Australians, New Zealanders remember ANZACs

For Australians and New Zealanders in Israel there will be two remembrance days this year.

Australian soldiers prior to ANZAC ceremony 370 (photo credit: REUTERS/Chaiwat Subprasom)
Australian soldiers prior to ANZAC ceremony 370
(photo credit: REUTERS/Chaiwat Subprasom)
For Australians and New Zealanders living in or visiting Israel, there will be two remembrance days this year for fallen soldiers and victims of terrorism.
Preceding this year’s Remembrance Day was Australian and New Zealand Army Corp Day, which is usually commemorated on April 25, but was brought forward a day in Israel so as not to clash with the nation’s day of mourning.
The ANZAC Day ceremony at the Commonwealth War Graves Cemetery in Jerusalem on Tuesday had one of the largest attendances on record, including various groups from Australia and New Zealand who were either part of organized solidarity missions or participants in some half-dozen volunteer programs throughout the country.
According to Paul Israel – the executive director of the Israel Australia Chamber of Commerce – the influx of visiting dignitaries and trade delegations from Australia coupled with missions from organizations such as the Jewish National Fund and the United Israel Appeal, among others, has taken on avalanche proportions, with new groups arriving every few days.
Although ANZAC Day specifically commemorates the ill-fated landing of Australian and New Zealand troops in Gallipoli in 1915, the ceremony also encompasses all other battles and wars in which Australians and New Zealanders made the supreme sacrifice.
Rabbi Raymond Apple, the former senior rabbi of the Australian Defense Forces, noted that for the first time that he could remember, memorial tributes of Israeli flags, flowers and candles had been placed by the headstones of the Jewish graves, symbolizing the linkage among ANZAC Day, Remembrance Day and Independence Day. The IDF and the Association of Working and Student Youth had put the tributes on the graves.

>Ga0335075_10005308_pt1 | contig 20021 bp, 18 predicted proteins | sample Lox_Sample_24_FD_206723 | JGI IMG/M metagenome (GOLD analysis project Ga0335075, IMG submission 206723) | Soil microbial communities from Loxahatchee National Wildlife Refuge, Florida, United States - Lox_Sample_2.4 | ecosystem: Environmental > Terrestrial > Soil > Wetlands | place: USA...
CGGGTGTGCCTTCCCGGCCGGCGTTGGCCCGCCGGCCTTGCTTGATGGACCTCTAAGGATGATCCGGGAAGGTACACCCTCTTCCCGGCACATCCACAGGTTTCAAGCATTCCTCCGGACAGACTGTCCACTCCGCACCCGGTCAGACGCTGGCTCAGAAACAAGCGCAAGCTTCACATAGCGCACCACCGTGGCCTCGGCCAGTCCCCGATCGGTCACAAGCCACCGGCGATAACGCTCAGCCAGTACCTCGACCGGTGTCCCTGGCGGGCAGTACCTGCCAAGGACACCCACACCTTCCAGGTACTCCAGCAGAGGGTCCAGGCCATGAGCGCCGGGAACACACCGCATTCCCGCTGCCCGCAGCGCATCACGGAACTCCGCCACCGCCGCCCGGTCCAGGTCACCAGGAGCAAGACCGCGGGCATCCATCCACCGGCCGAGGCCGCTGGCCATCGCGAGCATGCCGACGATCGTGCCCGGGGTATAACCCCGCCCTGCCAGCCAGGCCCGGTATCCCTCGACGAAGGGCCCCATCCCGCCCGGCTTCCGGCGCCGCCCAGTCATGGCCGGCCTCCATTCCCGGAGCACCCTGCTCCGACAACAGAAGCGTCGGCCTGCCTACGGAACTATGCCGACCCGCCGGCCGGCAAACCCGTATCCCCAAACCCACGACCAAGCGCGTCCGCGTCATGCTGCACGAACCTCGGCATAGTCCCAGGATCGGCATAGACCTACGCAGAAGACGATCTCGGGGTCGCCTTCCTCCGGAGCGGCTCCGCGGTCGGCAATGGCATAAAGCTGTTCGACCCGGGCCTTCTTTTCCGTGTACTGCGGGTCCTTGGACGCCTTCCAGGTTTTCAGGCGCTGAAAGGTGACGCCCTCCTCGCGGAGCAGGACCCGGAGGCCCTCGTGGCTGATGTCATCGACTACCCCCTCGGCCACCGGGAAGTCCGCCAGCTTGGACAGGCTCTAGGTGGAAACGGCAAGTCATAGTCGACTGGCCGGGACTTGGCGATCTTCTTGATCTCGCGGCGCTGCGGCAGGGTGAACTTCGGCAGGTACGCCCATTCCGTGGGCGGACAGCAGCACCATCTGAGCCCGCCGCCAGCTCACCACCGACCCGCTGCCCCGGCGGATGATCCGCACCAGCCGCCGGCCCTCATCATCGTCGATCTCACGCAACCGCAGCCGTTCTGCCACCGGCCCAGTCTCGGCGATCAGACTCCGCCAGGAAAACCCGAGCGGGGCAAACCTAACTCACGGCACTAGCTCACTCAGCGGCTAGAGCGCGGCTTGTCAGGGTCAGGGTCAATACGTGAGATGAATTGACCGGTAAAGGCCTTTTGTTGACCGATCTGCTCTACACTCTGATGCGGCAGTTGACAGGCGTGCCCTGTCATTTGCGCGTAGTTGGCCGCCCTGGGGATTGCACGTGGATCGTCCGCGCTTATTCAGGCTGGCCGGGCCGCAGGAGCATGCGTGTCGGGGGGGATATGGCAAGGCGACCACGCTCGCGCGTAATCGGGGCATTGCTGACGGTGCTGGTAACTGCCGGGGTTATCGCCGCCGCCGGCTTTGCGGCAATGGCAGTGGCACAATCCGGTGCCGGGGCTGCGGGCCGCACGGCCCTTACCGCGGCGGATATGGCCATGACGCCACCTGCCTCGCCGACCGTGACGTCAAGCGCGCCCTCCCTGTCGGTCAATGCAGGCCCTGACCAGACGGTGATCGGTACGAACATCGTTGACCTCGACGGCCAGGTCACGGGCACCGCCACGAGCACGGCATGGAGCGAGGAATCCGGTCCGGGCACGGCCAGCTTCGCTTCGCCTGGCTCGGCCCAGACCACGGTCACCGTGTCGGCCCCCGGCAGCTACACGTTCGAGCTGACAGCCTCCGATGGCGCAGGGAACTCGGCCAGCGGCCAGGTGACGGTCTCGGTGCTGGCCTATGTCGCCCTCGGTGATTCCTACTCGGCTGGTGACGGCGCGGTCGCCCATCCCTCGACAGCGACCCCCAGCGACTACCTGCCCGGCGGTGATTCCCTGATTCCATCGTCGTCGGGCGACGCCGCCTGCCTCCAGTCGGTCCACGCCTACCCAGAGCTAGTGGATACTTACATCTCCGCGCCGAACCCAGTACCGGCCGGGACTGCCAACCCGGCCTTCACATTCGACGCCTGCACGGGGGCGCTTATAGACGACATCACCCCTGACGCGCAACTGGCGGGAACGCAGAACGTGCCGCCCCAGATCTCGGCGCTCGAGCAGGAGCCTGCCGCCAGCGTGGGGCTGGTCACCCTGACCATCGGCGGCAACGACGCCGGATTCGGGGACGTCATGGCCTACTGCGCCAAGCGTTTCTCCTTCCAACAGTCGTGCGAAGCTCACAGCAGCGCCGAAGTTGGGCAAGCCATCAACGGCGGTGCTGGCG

Australian Ambassador Andrea Faulkner, who attended the Jewish service along with Canadian Ambassador Paul Hunt, noted in her address at the general service that Australian and New Zealand forces had a long history of involvement in this part of the world, and remained very much involved in the region. She cited as examples Australian and New Zealand troop commitments in Afghanistan and across the Middle East, including those serving with the Multinational Force and Observers and the United Nations Truce Supervision Organization (UNTSO).
“We have many, too many opportunities to consider the realities of conflict,” said Faulkner, who commented that ANZAC Day gave Australians and New Zealanders time to remember and reflect, to grieve, to pay respects and to celebrate.
She observed that this year marked the 95th anniversary of the Palestine campaign, including the famous charge of the Australian Light Horse Brigade in Beersheba, which heralded the defeat of the Turkish army.
The Commonwealth War Graves Cemetery in Jerusalem is one of several in the region, the final resting places of soldiers from Commonwealth Armies who are buried far from home and their loved ones.
There is no Turkish ambassador in Israel, but a diplomat represented the Turkish Embassy. Most other embassies had military attaches representing them, and New Zealand, which does not have an embassy or consulate in Israel, was represented by Honorary New Zealand Consul Gad Propper.